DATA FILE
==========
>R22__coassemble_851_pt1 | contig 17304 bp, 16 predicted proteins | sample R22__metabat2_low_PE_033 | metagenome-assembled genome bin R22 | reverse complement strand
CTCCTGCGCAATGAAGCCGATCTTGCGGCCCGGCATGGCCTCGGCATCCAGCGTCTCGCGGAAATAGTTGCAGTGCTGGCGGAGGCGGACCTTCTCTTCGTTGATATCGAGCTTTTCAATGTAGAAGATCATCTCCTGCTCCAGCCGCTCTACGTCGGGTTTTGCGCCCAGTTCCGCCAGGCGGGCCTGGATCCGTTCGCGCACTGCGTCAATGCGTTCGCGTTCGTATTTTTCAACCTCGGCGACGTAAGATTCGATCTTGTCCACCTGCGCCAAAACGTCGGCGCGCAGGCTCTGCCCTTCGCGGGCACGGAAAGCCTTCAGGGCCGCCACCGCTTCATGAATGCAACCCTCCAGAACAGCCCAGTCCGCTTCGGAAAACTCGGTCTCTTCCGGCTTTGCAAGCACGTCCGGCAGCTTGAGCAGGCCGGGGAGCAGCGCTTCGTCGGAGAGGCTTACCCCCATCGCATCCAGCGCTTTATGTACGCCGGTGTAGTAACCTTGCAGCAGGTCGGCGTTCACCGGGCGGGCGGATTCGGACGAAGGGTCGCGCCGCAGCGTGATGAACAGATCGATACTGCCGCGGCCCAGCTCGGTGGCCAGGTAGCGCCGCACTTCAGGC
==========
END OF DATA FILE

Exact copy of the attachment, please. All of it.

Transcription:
>R22__coassemble_851_pt1 | contig 17304 bp, 16 predicted proteins | sample R22__metabat2_low_PE_033 | metagenome-assembled genome bin R22 | reverse complement strand
CTCCTGCGCAATGAAGCCGATCTTGCGGCCCGGCATGGCCTCGGCATCCAGCGTCTCGCGGAAATAGTTGCAGTGCTGGCGGAGGCGGACCTTCTCTTCGTTGATATCGAGCTTTTCAATGTAGAAGATCATCTCCTGCTCCAGCCGCTCTACGTCGGGTTTTGCGCCCAGTTCCGCCAGGCGGGCCTGGATCCGTTCGCGCACTGCGTCAATGCGTTCGCGTTCGTATTTTTCAACCTCGGCGACGTAAGATTCGATCTTGTCCACCTGCGCCAAAACGTCGGCGCGCAGGCTCTGCCCTTCGCGGGCACGGAAAGCCTTCAGGGCCGCCACCGCTTCATGAATGCAACCCTCCAGAACAGCCCAGTCCGCTTCGGAAAACTCGGTCTCTTCCGGCTTTGCAAGCACGTCCGGCAGCTTGAGCAGGCCGGGGAGCAGCGCTTCGTCGGAGAGGCTTACCCCCATCGCATCCAGCGCTTTATGTACGCCGGTGTAGTAACCTTGCAGCAGGTCGGCGTTCACCGGGCGGGCGGATTCGGACGAAGGGTCGCGCCGCAGCGTGATGAACAGATCGATACTGCCGCGGCCCAGCTCGGTGGCCAGGTAGCGCCGCACTTCAGGC